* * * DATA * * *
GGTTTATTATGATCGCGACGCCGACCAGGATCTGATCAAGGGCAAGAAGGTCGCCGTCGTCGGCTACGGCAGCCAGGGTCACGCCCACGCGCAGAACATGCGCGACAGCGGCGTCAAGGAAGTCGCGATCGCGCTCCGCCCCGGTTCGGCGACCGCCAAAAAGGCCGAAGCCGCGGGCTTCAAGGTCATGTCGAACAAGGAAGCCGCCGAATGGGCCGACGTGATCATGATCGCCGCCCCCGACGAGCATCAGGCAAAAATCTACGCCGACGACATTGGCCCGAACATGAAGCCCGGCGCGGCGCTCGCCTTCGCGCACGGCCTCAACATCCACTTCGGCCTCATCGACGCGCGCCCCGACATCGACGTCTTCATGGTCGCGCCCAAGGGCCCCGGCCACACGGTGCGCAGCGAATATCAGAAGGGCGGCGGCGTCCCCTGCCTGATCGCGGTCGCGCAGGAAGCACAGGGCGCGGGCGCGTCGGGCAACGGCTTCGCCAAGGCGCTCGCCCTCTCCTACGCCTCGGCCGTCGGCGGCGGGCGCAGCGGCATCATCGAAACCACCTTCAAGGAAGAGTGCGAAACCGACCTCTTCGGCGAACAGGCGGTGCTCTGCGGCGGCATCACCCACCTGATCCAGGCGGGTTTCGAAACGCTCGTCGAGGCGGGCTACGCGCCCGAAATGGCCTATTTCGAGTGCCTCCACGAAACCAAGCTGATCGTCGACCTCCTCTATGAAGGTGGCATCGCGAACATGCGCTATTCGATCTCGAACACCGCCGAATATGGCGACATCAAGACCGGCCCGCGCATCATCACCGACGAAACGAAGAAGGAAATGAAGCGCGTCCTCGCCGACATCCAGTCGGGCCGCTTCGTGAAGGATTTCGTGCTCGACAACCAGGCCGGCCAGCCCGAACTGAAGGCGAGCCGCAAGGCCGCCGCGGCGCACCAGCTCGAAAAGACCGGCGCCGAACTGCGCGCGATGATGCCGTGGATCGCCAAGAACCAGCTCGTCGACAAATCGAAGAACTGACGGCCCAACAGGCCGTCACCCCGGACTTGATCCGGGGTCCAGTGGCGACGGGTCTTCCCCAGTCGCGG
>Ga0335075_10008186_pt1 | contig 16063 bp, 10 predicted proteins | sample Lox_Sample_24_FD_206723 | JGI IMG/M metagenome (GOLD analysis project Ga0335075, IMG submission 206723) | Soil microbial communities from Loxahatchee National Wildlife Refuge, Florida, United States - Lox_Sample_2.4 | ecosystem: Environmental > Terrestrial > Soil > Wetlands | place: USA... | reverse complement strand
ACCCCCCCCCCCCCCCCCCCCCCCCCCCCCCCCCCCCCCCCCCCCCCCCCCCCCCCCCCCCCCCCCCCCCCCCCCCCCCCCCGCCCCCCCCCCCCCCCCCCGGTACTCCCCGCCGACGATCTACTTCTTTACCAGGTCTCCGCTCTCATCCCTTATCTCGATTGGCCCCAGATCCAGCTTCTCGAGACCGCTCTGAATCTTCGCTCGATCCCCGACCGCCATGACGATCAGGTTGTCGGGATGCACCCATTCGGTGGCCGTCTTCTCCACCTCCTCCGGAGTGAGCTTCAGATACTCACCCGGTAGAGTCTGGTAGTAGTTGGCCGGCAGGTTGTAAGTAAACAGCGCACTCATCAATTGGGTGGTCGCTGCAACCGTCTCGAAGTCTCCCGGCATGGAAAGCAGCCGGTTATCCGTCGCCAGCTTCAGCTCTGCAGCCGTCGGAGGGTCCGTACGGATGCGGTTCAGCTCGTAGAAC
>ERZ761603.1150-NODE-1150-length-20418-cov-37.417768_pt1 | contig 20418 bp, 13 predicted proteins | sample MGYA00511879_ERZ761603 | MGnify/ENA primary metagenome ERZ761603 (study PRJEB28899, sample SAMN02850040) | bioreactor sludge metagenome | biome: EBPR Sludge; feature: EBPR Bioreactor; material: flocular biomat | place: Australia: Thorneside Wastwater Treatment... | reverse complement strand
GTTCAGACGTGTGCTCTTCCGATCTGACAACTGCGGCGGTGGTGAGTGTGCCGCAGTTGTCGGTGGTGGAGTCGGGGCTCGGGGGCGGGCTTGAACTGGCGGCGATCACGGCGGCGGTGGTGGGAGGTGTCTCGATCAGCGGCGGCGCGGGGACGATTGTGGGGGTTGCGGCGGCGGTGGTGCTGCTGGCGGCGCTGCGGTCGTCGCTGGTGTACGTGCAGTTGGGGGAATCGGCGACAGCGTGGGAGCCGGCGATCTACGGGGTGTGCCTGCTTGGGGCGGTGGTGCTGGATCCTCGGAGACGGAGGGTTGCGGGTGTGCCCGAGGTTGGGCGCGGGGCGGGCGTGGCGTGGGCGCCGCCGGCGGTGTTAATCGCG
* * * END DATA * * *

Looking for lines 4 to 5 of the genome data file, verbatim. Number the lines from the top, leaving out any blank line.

>ERZ761603.1150-NODE-1150-length-20418-cov-37.417768_pt1 | contig 20418 bp, 13 predicted proteins | sample MGYA00511879_ERZ761603 | MGnify/ENA primary metagenome ERZ761603 (study PRJEB28899, sample SAMN02850040) | bioreactor sludge metagenome | biome: EBPR Sludge; feature: EBPR Bioreactor; material: flocular biomat | place: Australia: Thorneside Wastwater Treatment... | reverse complement strand
GTTCAGACGTGTGCTCTTCCGATCTGACAACTGCGGCGGTGGTGAGTGTGCCGCAGTTGTCGGTGGTGGAGTCGGGGCTCGGGGGCGGGCTTGAACTGGCGGCGATCACGGCGGCGGTGGTGGGAGGTGTCTCGATCAGCGGCGGCGCGGGGACGATTGTGGGGGTTGCGGCGGCGGTGGTGCTGCTGGCGGCGCTGCGGTCGTCGCTGGTGTACGTGCAGTTGGGGGAATCGGCGACAGCGTGGGAGCCGGCGATCTACGGGGTGTGCCTGCTTGGGGCGGTGGTGCTGGATCCTCGGAGACGGAGGGTTGCGGGTGTGCCCGAGGTTGGGCGCGGGGCGGGCGTGGCGTGGGCGCCGCCGGCGGTGTTAATCGCG